Yes. there are car chases and shoot-outs. expertly staged and shot. but the focus of the film is on meatier matters: what happens when lofty ideals. a man‘s personal weakness and the compromises demanded by the everyday jostie for supremacy? How wide is the gulf between the way we know we should be living our lives and the way we actually do‘.’ In the end. as the excellent Sosa reaches an accommodation with his experience. the film turns elcgiac towards the purity of the values that have lost out. yet recognises the need to simply get on with things and do the best you can on a day-by-day level.

All of this seems to be coming from an older. wiser Alex Cox. a director now far away from the disposable larkishness of the first halfof Sid 'n' Nant‘y or the whole of Straight To Hell. And. while Highway Patrolman seems to share its basic young- man-gets-wise plot kernel with Repo Man. the slightly wiggcd-out. frequently inspired cocktail of

Z-grade sci—fi. urban deprivation road movie. acid casualty conspiracy theorising and copious West Coast hardcore soundtrack that made up his bobbydazzler of a feature debut might almost be the

i work of another man.

sponsored by BACARDI BLAC K.

Highway Patrolman: ‘the latest and greatest Cox offering’ Ten years ago. Cox looked like a bright new star in the British movie firmament: ()xbridge. Bristol and UCLA-educated. he seemed to bring a detached and wry intelligence and wit to quintessentially American form and subject matter and he was big on Iggy Pop too! He was. in short. so hip. the NMIS might very well have invented him. yet somehow his rebellious unwillingness to work within ‘the system‘ relegated him to the fringes of filmic activity. and the movies just didn‘t get any better. Even when Universal did shell out a moderate amount for the historical saga of l85()s American conquistador William Walker. the undoubted pro-Sandinista political fervour of the end result didn't make its undisciplined assemblage of wild anachronisms. jarring shifts in tone and chaotic plotting look any more coherent. Nor did the fact that. as Cox himself has related. ‘We spent about three million dollars of the studio‘s money in a country that America was at war with'. ever do him any favours in Tinseltown. Since Walker’s grudging ‘release‘. the list of Cox‘s unfunded and aborted projects has grown apace and. apart from a BBCZ Screenplay. Borges adaptation Death And The Compass. his sole paid employment for the past while has been the presenter‘s fee for his sometimes perceptive. often maddening critical assessments that have prefaced seven series of the Beeb's worthwhile Moviedrome film slot. In the circumstances. it couldjust be that financial pressures and the sheer desire to get tnore films made may induce a little creative mellowing. but don't hold your breath for the Alex Cox sell-out just yet recently, he‘s been touting around a new screen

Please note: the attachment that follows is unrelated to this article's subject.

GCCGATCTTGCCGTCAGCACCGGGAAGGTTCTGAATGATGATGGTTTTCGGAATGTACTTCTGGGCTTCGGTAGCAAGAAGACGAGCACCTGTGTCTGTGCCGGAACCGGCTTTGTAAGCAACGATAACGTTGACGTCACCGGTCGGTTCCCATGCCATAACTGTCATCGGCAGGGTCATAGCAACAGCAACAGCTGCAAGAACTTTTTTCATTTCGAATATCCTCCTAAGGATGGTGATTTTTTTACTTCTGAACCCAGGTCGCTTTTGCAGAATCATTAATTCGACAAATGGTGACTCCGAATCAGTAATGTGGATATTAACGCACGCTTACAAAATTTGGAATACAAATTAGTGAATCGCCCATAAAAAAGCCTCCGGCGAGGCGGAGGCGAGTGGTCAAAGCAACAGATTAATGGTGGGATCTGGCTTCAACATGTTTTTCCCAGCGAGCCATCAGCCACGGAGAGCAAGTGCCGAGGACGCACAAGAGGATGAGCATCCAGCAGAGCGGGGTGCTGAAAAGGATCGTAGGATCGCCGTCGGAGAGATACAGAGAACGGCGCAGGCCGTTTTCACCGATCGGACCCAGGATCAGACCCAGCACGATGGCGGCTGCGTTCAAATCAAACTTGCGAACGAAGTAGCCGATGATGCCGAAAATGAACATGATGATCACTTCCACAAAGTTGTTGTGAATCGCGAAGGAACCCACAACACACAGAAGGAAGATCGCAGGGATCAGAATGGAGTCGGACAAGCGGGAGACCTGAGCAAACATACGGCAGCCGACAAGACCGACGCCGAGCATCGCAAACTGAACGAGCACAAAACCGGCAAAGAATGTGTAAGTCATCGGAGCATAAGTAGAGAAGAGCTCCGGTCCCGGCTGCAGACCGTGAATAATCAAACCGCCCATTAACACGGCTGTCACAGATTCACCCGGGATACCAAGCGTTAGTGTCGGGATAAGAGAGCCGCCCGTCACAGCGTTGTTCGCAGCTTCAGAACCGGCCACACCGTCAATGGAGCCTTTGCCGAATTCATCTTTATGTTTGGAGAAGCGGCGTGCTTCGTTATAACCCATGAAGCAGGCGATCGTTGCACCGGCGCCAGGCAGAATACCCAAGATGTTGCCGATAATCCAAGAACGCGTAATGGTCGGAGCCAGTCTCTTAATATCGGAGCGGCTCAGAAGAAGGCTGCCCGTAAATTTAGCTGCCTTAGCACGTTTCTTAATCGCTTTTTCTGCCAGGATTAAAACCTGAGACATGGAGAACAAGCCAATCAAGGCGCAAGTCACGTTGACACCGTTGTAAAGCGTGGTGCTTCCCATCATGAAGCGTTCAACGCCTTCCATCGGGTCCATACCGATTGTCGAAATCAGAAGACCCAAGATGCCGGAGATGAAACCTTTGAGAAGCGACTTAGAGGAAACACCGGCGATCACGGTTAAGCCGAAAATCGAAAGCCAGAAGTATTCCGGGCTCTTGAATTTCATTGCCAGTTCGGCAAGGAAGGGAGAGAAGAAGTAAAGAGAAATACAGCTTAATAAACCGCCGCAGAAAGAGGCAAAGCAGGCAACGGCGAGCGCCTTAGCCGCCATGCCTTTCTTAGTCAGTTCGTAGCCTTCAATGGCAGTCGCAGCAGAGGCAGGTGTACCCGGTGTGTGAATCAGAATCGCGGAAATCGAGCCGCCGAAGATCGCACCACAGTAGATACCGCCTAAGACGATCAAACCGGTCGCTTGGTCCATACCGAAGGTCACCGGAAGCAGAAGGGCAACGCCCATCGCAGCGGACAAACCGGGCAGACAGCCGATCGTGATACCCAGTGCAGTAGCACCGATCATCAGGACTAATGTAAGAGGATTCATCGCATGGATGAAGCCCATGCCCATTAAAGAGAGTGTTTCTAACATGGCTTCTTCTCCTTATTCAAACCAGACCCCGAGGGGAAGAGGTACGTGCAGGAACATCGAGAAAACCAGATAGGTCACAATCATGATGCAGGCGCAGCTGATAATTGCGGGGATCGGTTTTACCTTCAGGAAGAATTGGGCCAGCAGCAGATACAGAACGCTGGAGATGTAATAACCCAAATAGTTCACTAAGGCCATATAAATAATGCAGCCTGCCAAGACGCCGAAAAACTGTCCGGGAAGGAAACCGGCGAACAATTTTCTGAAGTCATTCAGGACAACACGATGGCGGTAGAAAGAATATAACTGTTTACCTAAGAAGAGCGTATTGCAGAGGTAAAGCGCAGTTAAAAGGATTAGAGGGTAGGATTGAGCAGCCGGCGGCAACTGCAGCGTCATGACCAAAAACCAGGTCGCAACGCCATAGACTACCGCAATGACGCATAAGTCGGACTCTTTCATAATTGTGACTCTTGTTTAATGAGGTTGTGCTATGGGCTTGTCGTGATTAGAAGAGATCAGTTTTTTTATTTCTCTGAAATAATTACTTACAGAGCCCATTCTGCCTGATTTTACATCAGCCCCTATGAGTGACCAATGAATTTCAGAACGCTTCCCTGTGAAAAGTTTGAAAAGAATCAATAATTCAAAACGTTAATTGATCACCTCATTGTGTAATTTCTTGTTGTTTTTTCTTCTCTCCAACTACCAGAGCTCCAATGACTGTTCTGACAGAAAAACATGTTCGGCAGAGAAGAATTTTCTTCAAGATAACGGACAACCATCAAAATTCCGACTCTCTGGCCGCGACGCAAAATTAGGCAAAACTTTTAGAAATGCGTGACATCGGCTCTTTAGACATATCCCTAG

version of Shakespeare's Richard III. showcasing Ian

McKellan‘s assumption of the title role. ‘A budget. a budget. my kingdom for a budget‘. anyone? Highway Patrolman opens at the Edinburgh Film/rouse on Friday 9 and at Glasgow Film Theatre

on Friday 2 3 .

16 The List 9—22 September I994